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Chapter 42 : Rapid Point-of-Care Diagnosis of Malaria and Dengue Infection

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Abstract:

Malaria and dengue are both mosquito-borne diseases and are endemic in many subtropical and (sub)tropical regions (1, 2). They have a major impact on public health, and prompt diagnosis is important in endemic settings as well as in travel medicine. Early diagnosis, timely treatment, and case management prevent severe disease and complications (3, 4). Point-of-care (POC) (or bedside) testing offers timely diagnosis in the acute phase of infection for both diseases (5–7), and the POC diagnostics used are mostly referred to as “rapid diagnostic tests” (RDTs). Over 20 definitions are given for POC (8), but most essentially, RDTs should comply with certain diagnostic and performance criteria and—because they are deployed in endemic and low-resource settings—meet the ASSURED criteria (affordable, sensitive, specific, user-friendly, rapid and robust, equipment-free, and delivered) (9).

Citation: Cnops L, Van Esbroeck M, Jacobs J. 2016. Rapid Point-of-Care Diagnosis of Malaria and Dengue Infection, p 589-609. In Persing D, Tenover F, Hayden R, Ieven M, Miller M, Nolte F, Tang Y, van Belkum A (ed), Molecular Microbiology. ASM Press, Washington, DC. doi: 10.1128/9781555819071.ch42
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Image of FIGURE 1
FIGURE 1

Areas at risk of dengue infection (14). Reprinted from the ( ) with permission of the publisher.

Citation: Cnops L, Van Esbroeck M, Jacobs J. 2016. Rapid Point-of-Care Diagnosis of Malaria and Dengue Infection, p 589-609. In Persing D, Tenover F, Hayden R, Ieven M, Miller M, Nolte F, Tang Y, van Belkum A (ed), Molecular Microbiology. ASM Press, Washington, DC. doi: 10.1128/9781555819071.ch42
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Image of FIGURE 2
FIGURE 2

Timing of diagnostic tests in a primary dengue infection. Reprinted from reference with permission of the publisher.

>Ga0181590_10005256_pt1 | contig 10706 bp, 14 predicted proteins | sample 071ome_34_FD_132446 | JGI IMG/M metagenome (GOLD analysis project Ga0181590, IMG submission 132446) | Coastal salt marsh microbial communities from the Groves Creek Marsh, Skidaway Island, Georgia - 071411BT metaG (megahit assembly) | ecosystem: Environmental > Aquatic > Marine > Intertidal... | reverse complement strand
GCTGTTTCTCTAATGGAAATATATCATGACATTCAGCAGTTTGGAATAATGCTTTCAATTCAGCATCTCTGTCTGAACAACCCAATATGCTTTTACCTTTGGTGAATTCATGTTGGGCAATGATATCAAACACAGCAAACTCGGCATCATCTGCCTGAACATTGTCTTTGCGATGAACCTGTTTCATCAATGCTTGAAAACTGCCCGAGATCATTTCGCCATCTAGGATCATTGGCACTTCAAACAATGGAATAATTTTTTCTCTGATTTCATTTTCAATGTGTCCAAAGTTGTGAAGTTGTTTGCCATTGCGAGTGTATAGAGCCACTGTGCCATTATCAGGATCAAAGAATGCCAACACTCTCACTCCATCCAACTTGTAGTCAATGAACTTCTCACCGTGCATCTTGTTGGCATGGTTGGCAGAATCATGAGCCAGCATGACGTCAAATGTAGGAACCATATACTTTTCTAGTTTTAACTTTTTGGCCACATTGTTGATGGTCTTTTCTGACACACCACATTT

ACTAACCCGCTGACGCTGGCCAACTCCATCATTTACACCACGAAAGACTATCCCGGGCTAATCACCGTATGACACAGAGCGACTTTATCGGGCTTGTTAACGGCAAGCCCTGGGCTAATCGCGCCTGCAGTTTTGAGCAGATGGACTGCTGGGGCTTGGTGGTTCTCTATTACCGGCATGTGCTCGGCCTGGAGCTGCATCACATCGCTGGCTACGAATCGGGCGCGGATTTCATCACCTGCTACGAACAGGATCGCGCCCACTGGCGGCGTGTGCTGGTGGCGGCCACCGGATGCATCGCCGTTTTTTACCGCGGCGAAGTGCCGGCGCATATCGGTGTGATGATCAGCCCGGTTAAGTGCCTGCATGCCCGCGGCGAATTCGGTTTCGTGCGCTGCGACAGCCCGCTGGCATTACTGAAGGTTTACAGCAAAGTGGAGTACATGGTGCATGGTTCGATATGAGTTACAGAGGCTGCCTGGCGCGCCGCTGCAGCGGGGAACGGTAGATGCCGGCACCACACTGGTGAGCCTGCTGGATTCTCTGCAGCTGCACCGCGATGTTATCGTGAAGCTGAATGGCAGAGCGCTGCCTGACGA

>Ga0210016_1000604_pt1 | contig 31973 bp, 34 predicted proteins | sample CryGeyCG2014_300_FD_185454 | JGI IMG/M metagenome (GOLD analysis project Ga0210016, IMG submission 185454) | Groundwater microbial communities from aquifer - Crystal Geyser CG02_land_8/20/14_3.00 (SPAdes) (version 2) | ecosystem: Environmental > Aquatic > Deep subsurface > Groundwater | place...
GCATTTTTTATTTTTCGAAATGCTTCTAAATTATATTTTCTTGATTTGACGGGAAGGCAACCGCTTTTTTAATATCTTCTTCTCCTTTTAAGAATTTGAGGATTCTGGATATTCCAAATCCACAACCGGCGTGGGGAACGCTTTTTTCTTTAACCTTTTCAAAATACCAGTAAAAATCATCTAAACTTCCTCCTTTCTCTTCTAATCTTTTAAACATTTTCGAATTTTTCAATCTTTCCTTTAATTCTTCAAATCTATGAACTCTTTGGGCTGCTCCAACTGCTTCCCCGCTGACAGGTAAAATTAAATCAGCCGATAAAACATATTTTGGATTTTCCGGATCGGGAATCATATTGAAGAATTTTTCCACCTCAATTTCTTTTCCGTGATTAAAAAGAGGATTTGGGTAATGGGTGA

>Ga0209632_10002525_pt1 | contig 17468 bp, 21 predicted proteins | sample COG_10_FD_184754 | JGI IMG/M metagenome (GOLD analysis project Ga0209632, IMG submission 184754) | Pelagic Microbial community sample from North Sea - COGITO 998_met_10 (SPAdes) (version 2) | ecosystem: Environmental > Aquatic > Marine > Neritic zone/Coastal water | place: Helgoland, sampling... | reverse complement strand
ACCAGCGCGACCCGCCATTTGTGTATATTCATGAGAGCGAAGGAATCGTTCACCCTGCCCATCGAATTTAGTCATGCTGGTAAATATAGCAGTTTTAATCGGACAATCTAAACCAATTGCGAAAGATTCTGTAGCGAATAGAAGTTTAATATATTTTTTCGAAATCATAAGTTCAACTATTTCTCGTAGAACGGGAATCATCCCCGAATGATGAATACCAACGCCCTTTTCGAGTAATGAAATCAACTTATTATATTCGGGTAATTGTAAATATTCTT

Citation: Cnops L, Van Esbroeck M, Jacobs J. 2016. Rapid Point-of-Care Diagnosis of Malaria and Dengue Infection, p 589-609. In Persing D, Tenover F, Hayden R, Ieven M, Miller M, Nolte F, Tang Y, van Belkum A (ed), Molecular Microbiology. ASM Press, Washington, DC. doi: 10.1128/9781555819071.ch42
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Image of FIGURE 3
FIGURE 3

Different RDT formats (malaria rapid diagnostic tests). From left to right: cassette; dipstick; auto-transfer cassette (in which the nitrocellulose strip is uncovered at the indentation and can be applied directly to the blood); hybrid format.

Citation: Cnops L, Van Esbroeck M, Jacobs J. 2016. Rapid Point-of-Care Diagnosis of Malaria and Dengue Infection, p 589-609. In Persing D, Tenover F, Hayden R, Ieven M, Miller M, Nolte F, Tang Y, van Belkum A (ed), Molecular Microbiology. ASM Press, Washington, DC. doi: 10.1128/9781555819071.ch42
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Image of FIGURE 4
FIGURE 4

Inside view of a malaria RDT cassette showing the nitrocellulose strip with the specimen/buffer pad (left), conjugate pad (red because of the colloidal gold), and absorption pad (right). Note that the cassette has a single specimen (sample)/buffer well.

Citation: Cnops L, Van Esbroeck M, Jacobs J. 2016. Rapid Point-of-Care Diagnosis of Malaria and Dengue Infection, p 589-609. In Persing D, Tenover F, Hayden R, Ieven M, Miller M, Nolte F, Tang Y, van Belkum A (ed), Molecular Microbiology. ASM Press, Washington, DC. doi: 10.1128/9781555819071.ch42
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Image of FIGURE 5
FIGURE 5

Schematic representation of the two-band malaria RDT targeting HRP2 antigen. Only the nitrocellulose membrane is displayed. This membrane is glued to a plastic backing. The sequence of events is as follows: (i) whole blood is applied to the specimen (sample) well and is absorbed by the specimen (sample) pad. (ii) Buffer is applied to the buffer well and is absorbed by the buffer pad. (iii) Migration of the blood/buffer mixture starts toward the opposite end of the membrane (attracted by the absorption pad). (iv) The blood-buffer mixture passes the conjugate pad, which contains detection antibodies directed to the target. These detection antibodies are conjugated to colloidal gold. If present in the specimen, the target antigen binds to this detection antibody-conjugate. (v) The antigen-antibody-conjugate complex migrates farther and binds to the capture antibodies present on the test line. These capture antibodies bind to another site (epitope) of the target antigen. (vi) The capture antibodies are applied on a narrow section of the test strip: as a result, the antibody-conjugate with the colloidal gold will be concentrated and become visible as a red line. (vii) The excess of the detection antibody-conjugate that was not bound by the target antigen and the capture antibodies moves farther until it binds to a goat antimouse control antibody. There, the colloidal gold will create a colored control line.

Citation: Cnops L, Van Esbroeck M, Jacobs J. 2016. Rapid Point-of-Care Diagnosis of Malaria and Dengue Infection, p 589-609. In Persing D, Tenover F, Hayden R, Ieven M, Miller M, Nolte F, Tang Y, van Belkum A (ed), Molecular Microbiology. ASM Press, Washington, DC. doi: 10.1128/9781555819071.ch42